Griphobilharzia amoena

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Griphobilharzia amoena
Scientific classification

Platt, Blair, Purdie & Melville, 1991

Platt, Blair, Purdie & Melville, 1991
G. amoena
Binomial name
Griphobilharzia amoena
Platt, Blair, Purdie & Melville, 1991

Griphobilharzia amoena is a significant trematode that infect crocodiles such as the Australian freshwater crocodile, Crocodylus johnstoni, located in Darwin, Australia with reported illness in Irian Jaya as well.[1] They possess a distinctive tegument that is composed of two lipid bilayers instead of a single bilayer. The double bilayer may be an adaptation to survive the host’s immune response.[2]


The life cycle remains unknown but cercariae probably develop in mollusks, most likely gastropods.[3] Its intermediate host could be freshwater snails from family Planorbidae.[4]

Griphobilharzia amoena are dioecious and are found in the circulatory system of their definitive host, Crocodylus johnstoni.[1] The male has a gynecophoric chamber that extends two-thirds of the acetabulum to testis. Females are oriented anti-parallel to the males and are completely enclosed in the gynecophoric chamber. The nature of the physical relationship between the sexes is unclear. The worms are hematophagous, even the female, despite being fully enclosed.[1]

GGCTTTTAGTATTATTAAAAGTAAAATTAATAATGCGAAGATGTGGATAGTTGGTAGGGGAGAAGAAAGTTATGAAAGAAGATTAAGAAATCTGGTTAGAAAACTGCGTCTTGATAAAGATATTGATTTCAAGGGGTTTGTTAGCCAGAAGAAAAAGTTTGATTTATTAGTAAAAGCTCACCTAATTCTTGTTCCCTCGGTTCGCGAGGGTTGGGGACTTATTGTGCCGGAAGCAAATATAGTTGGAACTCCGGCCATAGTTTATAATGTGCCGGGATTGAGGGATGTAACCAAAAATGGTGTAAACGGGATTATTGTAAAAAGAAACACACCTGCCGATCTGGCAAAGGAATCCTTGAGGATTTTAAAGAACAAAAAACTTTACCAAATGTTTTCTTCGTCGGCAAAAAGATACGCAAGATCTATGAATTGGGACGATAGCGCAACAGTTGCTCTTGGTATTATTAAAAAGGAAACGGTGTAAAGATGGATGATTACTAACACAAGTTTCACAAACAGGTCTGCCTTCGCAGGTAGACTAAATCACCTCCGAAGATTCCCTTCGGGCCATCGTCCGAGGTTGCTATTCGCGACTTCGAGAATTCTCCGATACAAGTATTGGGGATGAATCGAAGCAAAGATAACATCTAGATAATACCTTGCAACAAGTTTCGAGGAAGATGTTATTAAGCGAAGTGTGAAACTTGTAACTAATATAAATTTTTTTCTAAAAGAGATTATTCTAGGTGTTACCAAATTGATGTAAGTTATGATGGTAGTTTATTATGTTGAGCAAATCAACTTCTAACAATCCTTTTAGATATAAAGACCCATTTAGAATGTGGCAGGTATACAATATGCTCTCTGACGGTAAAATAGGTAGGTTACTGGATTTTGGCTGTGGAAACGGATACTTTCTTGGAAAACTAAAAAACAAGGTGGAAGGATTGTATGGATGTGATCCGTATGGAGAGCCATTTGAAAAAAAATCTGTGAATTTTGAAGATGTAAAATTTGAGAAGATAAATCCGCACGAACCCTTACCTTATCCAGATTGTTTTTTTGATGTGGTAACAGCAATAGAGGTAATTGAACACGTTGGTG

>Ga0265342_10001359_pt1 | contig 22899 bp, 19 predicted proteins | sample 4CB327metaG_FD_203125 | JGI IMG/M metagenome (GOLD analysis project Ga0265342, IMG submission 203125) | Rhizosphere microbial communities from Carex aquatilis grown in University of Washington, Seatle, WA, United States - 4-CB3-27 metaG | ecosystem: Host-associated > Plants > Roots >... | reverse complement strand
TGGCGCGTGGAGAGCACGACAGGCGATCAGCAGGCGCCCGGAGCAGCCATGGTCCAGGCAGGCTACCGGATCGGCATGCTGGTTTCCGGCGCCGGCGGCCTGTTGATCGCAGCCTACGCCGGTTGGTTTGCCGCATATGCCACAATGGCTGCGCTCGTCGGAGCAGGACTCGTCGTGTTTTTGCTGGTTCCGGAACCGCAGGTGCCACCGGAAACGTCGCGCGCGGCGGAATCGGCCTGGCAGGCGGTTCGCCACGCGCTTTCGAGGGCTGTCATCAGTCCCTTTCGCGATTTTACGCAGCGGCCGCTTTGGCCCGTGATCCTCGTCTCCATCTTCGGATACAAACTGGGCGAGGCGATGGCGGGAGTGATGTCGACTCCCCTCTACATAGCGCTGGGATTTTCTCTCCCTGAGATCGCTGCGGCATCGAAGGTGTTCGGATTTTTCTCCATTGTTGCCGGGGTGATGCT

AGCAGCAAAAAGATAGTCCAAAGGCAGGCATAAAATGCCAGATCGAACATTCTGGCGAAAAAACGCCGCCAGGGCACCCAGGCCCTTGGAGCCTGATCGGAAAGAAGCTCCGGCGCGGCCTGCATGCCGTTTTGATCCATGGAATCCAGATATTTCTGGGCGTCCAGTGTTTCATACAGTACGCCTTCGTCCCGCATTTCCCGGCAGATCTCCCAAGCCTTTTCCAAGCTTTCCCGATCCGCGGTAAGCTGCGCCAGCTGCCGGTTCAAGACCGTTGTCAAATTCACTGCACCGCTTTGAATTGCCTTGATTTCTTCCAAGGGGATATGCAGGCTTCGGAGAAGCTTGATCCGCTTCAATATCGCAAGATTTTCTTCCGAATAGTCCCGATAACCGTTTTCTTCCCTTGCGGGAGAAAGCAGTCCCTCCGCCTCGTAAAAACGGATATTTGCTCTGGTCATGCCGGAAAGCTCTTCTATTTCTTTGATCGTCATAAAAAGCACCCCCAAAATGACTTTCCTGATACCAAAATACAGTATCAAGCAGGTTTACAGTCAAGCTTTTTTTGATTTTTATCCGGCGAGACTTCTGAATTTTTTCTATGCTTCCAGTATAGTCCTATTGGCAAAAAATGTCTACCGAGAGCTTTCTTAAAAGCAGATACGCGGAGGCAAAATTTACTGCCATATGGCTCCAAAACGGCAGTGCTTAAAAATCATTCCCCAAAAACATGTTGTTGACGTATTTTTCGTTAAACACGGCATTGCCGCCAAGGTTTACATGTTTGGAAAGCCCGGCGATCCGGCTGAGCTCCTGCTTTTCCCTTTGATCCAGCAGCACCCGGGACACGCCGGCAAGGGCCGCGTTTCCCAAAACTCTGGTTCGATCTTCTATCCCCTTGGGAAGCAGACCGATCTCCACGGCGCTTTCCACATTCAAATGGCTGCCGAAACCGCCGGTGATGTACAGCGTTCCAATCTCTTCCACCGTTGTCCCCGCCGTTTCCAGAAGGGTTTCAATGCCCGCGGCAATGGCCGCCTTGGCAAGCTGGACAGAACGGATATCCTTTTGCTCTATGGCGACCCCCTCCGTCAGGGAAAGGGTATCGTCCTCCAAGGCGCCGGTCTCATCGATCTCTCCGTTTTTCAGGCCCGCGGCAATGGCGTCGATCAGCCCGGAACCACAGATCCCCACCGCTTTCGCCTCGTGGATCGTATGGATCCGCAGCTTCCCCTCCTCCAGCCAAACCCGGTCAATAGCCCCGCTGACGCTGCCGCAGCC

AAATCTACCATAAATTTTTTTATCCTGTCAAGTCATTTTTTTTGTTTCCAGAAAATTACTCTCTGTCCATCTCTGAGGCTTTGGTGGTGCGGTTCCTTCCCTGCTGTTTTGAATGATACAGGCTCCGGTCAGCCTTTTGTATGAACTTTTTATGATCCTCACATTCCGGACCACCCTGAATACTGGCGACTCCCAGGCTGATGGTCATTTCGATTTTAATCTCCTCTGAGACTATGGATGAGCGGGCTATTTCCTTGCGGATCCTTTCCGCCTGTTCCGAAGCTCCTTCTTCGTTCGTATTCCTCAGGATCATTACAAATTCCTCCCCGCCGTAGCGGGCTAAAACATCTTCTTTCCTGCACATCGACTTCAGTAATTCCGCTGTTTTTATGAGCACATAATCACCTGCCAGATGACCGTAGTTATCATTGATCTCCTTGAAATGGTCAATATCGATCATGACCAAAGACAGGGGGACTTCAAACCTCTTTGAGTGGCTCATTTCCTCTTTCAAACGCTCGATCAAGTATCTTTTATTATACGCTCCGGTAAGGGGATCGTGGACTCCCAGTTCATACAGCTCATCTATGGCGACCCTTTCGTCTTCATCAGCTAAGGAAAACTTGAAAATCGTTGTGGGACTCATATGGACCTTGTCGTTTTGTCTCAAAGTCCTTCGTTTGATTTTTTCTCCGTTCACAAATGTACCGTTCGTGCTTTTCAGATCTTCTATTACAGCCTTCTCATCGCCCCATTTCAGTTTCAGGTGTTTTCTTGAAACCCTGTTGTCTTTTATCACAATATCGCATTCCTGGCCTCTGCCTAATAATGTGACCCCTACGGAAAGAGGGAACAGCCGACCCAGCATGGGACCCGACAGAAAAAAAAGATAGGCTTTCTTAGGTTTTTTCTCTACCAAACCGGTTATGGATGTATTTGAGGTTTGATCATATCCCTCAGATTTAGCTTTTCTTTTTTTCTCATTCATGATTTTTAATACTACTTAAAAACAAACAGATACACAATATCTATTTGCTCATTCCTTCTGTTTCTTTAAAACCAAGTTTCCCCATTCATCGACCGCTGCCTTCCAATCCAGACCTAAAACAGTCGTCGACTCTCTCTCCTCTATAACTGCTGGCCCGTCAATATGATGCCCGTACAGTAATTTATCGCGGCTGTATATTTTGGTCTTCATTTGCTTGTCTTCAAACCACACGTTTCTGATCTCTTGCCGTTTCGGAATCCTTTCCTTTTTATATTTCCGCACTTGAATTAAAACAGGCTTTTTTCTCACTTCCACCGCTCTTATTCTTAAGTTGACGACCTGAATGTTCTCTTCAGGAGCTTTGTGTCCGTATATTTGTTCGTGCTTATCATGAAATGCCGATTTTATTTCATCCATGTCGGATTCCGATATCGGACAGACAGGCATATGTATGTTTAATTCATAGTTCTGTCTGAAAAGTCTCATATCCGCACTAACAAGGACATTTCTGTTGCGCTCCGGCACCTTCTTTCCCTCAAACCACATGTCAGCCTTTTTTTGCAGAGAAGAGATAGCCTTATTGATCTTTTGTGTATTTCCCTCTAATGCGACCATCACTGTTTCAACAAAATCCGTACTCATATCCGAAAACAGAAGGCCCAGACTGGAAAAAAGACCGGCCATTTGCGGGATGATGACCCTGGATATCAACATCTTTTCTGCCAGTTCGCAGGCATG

The notion that Griphobilharzia amoena is the only schistosome found in a cold-blooded animal (crocodile), leads to the hypothesis that perhaps Griphobilharzia amoena and other schistosomes are based in ectothermic archosaurs.[5] It was also predicted that since Griphobilharzia amoena originated in ectotherms and then inhabited endothermic avian species, which is where they exist today.[5] Brant and Loker used endothermy as a key factor in the diversification of schistosomes. However, upon analysis it was discovered that Griphobilharzia amoena is actually more closely related to spirorchiids from freshwater turtles rather than to schistosomes.[5]


  1. ^ a b c Platt TR, Blair D, et al. 1991. Griphobilharzia amoena n. gen., n. sp. (Digenea: Schistosomatidae), a parasite of the freshwater crocodile Crocodylus johnstoni (Reptilia: Crocodylia) from Australia, with the erection of a new subfamily, Griphobilharziinae. Journal of Parasitology 77:65–68.
  2. ^ McLaren, D. J., Hockley, D. J. 1977. Blood flukes have a double outer membrane. Nature 269: 147–149.
  3. ^ Smith, J. W. 1972. The blood flukes (Digenea: Sanguinicolidae and Spirorchidae) of cold-blooded vertebrates and some comparison with the schistosomes. Helminthological Abstracts Series A 41:161–204.
  4. ^ Brant S.V., Loker E.S. 2005. Can Specialized Pathogens Colonize Distantly Related Hosts? Schistosome Evolution as a Case Study. PLoS Pathogens 1(3): e38. doi:10.1371/journal.ppat.0010038 Figure 1.
  5. ^ a b c Brant, S. V., and Loker, E. S. 2005. Can specialized pathogens colonize distantly related hosts? Schistosome evolution as a case study. Public Library of Science Pathogens 1: 38.

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